Slam Ball Workouts: CrossFit WODs & Fitness Benefits

We’re all familiar with the classic CrossFit wall ball, but we often forget about a less popular fitness tool called the slam ball. Often seen but rarely touched, the slam ball is an underrated piece of workout equipment. Ideal for adding an extra bit of spice to a WOD.  We’re here to try to convince you of the benefits of performing slam ball exercises, and how they can be incorporated in your workout routine. You could even do a CrossFit slam ball WOD that will have you wishing for thrusters and regular wall balls again (and we all agree that nobody wants that stuff).

But first, the basics in case you need a primer. Let’s look at how to use a slam ball and the pros and cons.

Benefits of Using A Slam Ball

While it’s essentially a simple, round-ish piece of rubber, the humble slam ball is a diverse piece of equipment that can be used for a range of movements. The most popular exercises for beginners include slams, tosses, carries, and using the ball as a weight. Depending on the type of ball you choose, you can catch the ball on the rebound (as it bounces off the floor) or reset each rep (reach down and pick the ball up). Rebounds allow for fast transitions, but resetting helps develop good form.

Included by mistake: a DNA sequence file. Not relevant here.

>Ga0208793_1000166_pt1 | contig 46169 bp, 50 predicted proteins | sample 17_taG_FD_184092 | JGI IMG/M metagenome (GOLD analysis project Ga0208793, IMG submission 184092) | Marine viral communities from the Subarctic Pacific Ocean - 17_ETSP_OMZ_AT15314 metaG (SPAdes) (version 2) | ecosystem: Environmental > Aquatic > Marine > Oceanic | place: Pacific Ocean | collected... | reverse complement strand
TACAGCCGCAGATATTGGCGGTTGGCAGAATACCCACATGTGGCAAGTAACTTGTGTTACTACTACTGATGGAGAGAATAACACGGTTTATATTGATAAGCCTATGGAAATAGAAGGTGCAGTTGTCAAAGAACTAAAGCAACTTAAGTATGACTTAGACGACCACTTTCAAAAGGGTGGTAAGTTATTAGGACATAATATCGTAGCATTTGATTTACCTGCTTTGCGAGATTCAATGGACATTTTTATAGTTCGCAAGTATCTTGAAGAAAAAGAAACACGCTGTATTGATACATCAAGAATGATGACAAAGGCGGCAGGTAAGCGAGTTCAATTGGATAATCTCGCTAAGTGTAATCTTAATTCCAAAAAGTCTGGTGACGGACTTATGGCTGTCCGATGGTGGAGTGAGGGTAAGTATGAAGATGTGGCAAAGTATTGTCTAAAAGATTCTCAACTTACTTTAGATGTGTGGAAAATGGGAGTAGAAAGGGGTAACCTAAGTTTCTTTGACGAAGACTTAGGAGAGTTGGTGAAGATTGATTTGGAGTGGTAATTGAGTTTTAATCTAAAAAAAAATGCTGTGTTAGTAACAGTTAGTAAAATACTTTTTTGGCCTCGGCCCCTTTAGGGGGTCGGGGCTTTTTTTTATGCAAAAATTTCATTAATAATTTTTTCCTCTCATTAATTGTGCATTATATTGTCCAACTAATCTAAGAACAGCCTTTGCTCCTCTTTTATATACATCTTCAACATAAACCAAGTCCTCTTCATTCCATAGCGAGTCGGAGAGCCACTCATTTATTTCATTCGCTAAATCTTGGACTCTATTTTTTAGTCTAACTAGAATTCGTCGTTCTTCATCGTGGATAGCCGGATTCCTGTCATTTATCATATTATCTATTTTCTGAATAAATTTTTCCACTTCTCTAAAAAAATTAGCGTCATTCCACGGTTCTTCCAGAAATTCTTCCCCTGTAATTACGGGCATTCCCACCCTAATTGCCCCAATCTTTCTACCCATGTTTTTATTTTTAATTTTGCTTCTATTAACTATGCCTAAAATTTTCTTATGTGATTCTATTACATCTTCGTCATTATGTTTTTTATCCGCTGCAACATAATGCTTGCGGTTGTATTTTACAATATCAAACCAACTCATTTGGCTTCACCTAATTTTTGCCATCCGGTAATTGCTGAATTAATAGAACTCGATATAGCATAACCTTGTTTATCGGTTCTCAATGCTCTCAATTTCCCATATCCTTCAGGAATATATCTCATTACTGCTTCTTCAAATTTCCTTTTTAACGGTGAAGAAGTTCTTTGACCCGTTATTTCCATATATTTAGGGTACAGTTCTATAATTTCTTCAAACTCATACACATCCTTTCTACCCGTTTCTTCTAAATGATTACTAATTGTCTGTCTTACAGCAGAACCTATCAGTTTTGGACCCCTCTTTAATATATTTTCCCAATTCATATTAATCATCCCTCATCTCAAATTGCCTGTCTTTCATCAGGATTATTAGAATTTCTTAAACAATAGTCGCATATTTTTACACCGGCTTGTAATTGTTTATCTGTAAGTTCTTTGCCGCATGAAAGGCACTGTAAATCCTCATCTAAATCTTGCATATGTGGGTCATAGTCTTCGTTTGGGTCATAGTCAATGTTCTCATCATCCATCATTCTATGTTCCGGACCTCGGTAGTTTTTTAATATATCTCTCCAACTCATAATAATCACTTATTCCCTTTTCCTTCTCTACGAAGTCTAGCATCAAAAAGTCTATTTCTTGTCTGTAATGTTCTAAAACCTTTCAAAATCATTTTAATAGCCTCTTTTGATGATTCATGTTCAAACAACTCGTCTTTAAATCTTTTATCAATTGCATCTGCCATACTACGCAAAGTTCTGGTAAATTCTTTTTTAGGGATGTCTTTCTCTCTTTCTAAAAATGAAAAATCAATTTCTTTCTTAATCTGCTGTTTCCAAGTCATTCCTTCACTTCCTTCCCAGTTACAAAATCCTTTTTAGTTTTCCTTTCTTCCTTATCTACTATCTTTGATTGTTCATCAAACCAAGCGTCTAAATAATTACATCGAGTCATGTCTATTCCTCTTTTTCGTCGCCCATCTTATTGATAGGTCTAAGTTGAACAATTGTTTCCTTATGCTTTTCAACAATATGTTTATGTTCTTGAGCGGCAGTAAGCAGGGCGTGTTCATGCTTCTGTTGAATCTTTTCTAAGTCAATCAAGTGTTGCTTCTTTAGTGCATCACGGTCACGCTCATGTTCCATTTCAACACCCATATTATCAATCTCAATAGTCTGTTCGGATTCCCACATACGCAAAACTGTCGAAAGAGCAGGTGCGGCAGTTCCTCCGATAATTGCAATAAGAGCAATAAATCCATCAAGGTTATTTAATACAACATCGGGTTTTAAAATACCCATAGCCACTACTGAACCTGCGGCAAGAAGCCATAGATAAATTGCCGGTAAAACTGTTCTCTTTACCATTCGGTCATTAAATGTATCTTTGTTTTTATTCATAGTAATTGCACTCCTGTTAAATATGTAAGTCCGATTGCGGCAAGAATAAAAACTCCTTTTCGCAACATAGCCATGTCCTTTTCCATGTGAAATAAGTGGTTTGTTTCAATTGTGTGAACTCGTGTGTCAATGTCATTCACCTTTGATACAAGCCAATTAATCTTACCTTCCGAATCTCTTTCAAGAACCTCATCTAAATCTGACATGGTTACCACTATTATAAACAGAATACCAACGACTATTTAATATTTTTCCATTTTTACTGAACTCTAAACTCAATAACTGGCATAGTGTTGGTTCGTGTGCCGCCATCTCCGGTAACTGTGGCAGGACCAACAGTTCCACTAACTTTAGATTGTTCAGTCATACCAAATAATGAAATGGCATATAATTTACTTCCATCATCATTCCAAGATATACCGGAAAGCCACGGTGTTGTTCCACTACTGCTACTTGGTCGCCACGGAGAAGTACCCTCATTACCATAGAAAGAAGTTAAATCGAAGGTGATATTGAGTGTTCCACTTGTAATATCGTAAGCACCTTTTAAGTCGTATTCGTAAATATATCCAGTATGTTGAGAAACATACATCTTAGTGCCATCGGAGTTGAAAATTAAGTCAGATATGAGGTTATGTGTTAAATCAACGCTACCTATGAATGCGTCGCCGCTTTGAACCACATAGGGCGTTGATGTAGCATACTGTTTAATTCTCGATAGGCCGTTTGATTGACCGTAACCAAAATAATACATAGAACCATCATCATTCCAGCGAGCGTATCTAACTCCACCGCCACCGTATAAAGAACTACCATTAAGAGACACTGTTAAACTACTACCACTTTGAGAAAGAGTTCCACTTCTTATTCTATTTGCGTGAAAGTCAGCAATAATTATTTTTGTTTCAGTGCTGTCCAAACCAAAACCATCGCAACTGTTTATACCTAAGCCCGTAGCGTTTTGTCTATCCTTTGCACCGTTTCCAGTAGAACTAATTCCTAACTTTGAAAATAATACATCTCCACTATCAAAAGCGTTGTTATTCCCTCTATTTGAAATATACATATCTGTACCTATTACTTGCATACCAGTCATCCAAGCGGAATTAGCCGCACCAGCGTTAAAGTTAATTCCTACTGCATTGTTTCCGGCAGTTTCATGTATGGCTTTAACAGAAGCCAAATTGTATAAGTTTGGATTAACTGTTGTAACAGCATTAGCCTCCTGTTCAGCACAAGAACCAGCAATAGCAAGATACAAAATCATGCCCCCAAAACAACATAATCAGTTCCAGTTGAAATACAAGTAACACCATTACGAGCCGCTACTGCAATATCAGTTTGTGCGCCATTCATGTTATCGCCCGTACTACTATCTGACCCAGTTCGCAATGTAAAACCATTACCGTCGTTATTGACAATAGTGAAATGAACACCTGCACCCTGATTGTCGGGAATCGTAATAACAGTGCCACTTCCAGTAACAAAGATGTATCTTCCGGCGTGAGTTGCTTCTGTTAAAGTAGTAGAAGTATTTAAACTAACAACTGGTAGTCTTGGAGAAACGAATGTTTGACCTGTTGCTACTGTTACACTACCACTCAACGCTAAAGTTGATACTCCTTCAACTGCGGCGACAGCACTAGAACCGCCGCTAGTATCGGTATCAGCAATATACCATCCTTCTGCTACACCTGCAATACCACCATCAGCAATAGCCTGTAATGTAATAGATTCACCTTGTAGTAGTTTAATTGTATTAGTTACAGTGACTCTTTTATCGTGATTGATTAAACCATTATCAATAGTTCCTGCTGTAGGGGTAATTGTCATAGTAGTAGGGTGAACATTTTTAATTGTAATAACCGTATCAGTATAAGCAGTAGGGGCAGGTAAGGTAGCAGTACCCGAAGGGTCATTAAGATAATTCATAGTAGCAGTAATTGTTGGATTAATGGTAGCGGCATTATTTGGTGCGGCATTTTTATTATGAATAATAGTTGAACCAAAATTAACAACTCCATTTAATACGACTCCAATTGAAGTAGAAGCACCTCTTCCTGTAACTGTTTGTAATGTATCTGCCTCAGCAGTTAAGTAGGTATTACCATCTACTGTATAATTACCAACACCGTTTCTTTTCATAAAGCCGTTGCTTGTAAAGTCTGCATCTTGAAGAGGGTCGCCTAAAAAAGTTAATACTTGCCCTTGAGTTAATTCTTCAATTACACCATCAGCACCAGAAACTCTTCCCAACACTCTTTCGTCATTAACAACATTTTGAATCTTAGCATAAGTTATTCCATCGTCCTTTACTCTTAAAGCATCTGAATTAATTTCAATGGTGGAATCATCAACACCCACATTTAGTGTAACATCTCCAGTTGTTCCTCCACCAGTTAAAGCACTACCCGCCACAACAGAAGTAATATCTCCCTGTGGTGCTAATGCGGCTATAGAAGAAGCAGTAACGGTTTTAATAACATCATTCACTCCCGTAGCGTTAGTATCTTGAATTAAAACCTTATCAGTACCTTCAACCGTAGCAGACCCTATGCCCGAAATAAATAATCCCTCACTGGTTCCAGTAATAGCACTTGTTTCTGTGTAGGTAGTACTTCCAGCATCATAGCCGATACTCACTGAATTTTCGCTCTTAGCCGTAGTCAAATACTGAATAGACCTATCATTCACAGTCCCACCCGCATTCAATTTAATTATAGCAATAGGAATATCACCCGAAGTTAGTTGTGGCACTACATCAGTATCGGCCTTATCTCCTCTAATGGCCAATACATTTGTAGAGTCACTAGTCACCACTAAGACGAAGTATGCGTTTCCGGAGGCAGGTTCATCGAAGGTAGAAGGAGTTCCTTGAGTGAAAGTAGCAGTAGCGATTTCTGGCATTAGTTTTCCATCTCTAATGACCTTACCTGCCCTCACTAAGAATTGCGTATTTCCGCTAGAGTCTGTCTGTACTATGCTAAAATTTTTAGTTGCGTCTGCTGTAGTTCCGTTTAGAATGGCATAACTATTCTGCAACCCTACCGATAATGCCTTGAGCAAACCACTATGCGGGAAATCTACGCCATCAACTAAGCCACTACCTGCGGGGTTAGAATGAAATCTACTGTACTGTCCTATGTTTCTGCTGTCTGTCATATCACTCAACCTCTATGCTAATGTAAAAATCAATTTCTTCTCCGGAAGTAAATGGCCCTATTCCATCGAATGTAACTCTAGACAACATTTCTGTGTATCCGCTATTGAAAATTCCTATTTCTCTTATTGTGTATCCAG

Rebounds allow for fast transitions, but resetting helps develop good form.

In CrossFit, we are sometimes limited by our ability to master techniques or our body’s inability. Technical requirements often mean that exercises like the snatch are out of reach for beginners, people with injuries or flexibility issues, and older CrossFitters. Our max snatch is rarely limited by our physical strength, more so by our technique. Slam balls are an easy way to incorporate true lung-busting, muscle-punishing grunt work into a WOD without thinking too much about technique.

Their simplicity also makes them a great way to develop power. We need power for complex movements in Olympic weightlifting and gymnastics. When performing a slam ball slam or toss you are moving a large weight in a fast explosive manner, therefore increasing power.

Additionally, think about the movement of a slam ball slam or toss. It mimics the biomechanical movement of many other CrossFit movements using the triple extension. The simultaneous extension of the hips, knees, and ankles is seen in the snatch, clean, box jumps, kettlebell swings, and many more.

Using a slam ball for carries, or as a weight can also be a great way to improve your grip and core strength, two key aspects of CrossFit. So, not only are slam balls a great exercise in their own right, but they can also be a simple strength and conditioning accessory to those more complex movements.

How to use a slam ball

The simplest movement, and the one you’ll see most in the gym, is funnily enough called a “ball slam”. It is exactly what it sounds like. But of course it’s important to perform this exercise with good form. The idea is to build strength and fitness, not just go through the motions.

  • Stand with feet roughly shoulder-width apart and the ball just in front of your legs